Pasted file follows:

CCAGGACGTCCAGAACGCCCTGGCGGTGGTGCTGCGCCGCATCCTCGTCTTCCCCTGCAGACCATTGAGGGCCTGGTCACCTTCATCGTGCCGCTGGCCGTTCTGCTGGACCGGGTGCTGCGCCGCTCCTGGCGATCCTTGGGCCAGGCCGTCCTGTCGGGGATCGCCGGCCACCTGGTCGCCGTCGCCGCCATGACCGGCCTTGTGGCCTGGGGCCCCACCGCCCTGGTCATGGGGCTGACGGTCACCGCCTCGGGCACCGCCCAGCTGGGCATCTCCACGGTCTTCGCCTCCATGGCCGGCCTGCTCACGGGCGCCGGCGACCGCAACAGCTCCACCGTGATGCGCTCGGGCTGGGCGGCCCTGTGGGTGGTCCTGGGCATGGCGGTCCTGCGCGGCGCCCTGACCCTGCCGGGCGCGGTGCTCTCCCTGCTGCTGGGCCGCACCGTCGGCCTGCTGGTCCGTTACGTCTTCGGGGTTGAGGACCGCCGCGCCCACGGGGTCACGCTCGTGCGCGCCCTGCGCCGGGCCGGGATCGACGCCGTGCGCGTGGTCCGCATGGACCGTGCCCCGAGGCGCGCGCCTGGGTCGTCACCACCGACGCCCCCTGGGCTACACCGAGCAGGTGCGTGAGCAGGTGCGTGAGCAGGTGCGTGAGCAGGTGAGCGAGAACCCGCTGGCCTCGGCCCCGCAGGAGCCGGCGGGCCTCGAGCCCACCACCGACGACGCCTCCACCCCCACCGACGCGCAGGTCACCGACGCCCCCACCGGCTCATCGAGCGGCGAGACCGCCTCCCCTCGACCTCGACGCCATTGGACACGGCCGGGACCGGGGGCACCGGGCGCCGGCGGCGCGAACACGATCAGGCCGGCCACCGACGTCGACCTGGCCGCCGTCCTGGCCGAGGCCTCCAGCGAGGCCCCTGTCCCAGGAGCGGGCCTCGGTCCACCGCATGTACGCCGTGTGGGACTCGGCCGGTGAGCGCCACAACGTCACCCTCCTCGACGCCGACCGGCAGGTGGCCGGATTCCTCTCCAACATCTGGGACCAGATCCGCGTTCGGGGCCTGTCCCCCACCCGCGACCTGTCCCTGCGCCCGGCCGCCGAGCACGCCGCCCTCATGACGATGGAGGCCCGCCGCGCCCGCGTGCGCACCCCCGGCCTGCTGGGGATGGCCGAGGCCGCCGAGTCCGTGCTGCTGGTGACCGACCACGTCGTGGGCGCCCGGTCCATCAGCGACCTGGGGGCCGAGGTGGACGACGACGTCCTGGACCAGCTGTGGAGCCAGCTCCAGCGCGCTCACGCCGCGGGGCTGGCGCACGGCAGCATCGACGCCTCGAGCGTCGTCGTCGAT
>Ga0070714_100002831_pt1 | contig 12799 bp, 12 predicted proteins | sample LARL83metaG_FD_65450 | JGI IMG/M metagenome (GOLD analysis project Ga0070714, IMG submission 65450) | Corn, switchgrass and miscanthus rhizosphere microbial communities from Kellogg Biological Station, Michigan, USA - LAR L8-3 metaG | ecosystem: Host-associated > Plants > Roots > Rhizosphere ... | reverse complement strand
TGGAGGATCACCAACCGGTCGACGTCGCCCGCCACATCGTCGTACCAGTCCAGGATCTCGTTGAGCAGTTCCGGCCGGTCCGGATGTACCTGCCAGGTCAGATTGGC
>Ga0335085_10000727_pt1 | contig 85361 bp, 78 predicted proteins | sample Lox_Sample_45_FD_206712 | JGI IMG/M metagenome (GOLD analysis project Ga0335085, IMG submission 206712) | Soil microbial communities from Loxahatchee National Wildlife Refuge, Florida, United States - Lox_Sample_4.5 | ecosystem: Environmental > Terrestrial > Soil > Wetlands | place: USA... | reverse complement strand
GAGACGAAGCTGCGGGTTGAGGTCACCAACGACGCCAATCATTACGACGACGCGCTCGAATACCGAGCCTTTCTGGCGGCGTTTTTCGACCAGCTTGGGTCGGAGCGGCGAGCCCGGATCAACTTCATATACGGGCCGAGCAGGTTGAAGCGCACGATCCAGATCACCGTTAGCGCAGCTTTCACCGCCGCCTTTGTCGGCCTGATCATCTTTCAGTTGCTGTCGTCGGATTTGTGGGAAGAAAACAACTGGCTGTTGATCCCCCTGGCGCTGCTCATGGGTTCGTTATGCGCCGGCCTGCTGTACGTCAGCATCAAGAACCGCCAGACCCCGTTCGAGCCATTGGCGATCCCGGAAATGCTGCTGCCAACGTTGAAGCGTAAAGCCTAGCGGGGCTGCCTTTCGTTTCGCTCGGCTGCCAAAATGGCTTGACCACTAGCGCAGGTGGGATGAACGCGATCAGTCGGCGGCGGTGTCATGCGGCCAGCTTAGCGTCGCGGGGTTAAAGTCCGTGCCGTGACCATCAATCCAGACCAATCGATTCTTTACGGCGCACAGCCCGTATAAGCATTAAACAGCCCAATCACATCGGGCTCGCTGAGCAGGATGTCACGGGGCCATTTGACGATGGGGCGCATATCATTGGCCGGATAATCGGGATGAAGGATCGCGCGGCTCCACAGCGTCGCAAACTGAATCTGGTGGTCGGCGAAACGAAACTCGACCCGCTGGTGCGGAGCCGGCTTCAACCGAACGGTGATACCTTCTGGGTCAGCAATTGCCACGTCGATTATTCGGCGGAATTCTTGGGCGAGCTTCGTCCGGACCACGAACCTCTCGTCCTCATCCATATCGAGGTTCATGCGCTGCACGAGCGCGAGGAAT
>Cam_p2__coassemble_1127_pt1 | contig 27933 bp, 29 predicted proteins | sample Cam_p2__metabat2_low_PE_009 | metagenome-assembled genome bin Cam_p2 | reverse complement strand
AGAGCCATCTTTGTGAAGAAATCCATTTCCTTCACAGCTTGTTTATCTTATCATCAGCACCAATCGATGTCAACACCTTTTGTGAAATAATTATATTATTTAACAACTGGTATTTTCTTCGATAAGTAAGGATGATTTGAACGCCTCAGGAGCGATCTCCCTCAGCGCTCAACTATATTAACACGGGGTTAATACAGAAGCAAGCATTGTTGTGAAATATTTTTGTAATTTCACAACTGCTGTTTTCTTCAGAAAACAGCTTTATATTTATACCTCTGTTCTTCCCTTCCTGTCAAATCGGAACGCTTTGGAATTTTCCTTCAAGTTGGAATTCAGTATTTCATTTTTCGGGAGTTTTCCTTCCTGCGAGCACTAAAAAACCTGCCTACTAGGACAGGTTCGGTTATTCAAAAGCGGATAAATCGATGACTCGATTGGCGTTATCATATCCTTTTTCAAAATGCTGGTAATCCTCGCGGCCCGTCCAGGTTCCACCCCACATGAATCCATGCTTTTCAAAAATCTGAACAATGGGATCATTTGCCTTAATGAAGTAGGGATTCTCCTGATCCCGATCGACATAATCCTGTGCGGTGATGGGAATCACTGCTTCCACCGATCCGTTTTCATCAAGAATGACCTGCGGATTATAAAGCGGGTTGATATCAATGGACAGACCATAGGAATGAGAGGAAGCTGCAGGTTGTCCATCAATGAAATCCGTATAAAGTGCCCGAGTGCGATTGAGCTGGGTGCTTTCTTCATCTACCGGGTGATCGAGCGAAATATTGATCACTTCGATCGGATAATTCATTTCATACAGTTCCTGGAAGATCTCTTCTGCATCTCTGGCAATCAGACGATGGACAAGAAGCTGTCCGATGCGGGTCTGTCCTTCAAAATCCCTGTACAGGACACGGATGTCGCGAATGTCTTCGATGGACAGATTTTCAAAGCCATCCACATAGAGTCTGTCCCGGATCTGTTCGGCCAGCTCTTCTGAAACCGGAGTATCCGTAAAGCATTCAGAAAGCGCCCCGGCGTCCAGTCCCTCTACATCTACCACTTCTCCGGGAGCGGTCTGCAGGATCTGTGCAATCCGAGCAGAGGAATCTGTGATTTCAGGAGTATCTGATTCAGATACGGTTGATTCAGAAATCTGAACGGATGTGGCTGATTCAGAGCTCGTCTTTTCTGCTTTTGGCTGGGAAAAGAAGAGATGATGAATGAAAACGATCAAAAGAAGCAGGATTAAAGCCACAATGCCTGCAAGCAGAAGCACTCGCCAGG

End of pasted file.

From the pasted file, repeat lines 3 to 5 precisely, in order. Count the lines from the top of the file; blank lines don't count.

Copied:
TGGAGGATCACCAACCGGTCGACGTCGCCCGCCACATCGTCGTACCAGTCCAGGATCTCGTTGAGCAGTTCCGGCCGGTCCGGATGTACCTGCCAGGTCAGATTGGC
>Ga0335085_10000727_pt1 | contig 85361 bp, 78 predicted proteins | sample Lox_Sample_45_FD_206712 | JGI IMG/M metagenome (GOLD analysis project Ga0335085, IMG submission 206712) | Soil microbial communities from Loxahatchee National Wildlife Refuge, Florida, United States - Lox_Sample_4.5 | ecosystem: Environmental > Terrestrial > Soil > Wetlands | place: USA... | reverse complement strand
GAGACGAAGCTGCGGGTTGAGGTCACCAACGACGCCAATCATTACGACGACGCGCTCGAATACCGAGCCTTTCTGGCGGCGTTTTTCGACCAGCTTGGGTCGGAGCGGCGAGCCCGGATCAACTTCATATACGGGCCGAGCAGGTTGAAGCGCACGATCCAGATCACCGTTAGCGCAGCTTTCACCGCCGCCTTTGTCGGCCTGATCATCTTTCAGTTGCTGTCGTCGGATTTGTGGGAAGAAAACAACTGGCTGTTGATCCCCCTGGCGCTGCTCATGGGTTCGTTATGCGCCGGCCTGCTGTACGTCAGCATCAAGAACCGCCAGACCCCGTTCGAGCCATTGGCGATCCCGGAAATGCTGCTGCCAACGTTGAAGCGTAAAGCCTAGCGGGGCTGCCTTTCGTTTCGCTCGGCTGCCAAAATGGCTTGACCACTAGCGCAGGTGGGATGAACGCGATCAGTCGGCGGCGGTGTCATGCGGCCAGCTTAGCGTCGCGGGGTTAAAGTCCGTGCCGTGACCATCAATCCAGACCAATCGATTCTTTACGGCGCACAGCCCGTATAAGCATTAAACAGCCCAATCACATCGGGCTCGCTGAGCAGGATGTCACGGGGCCATTTGACGATGGGGCGCATATCATTGGCCGGATAATCGGGATGAAGGATCGCGCGGCTCCACAGCGTCGCAAACTGAATCTGGTGGTCGGCGAAACGAAACTCGACCCGCTGGTGCGGAGCCGGCTTCAACCGAACGGTGATACCTTCTGGGTCAGCAATTGCCACGTCGATTATTCGGCGGAATTCTTGGGCGAGCTTCGTCCGGACCACGAACCTCTCGTCCTCATCCATATCGAGGTTCATGCGCTGCACGAGCGCGAGGAAT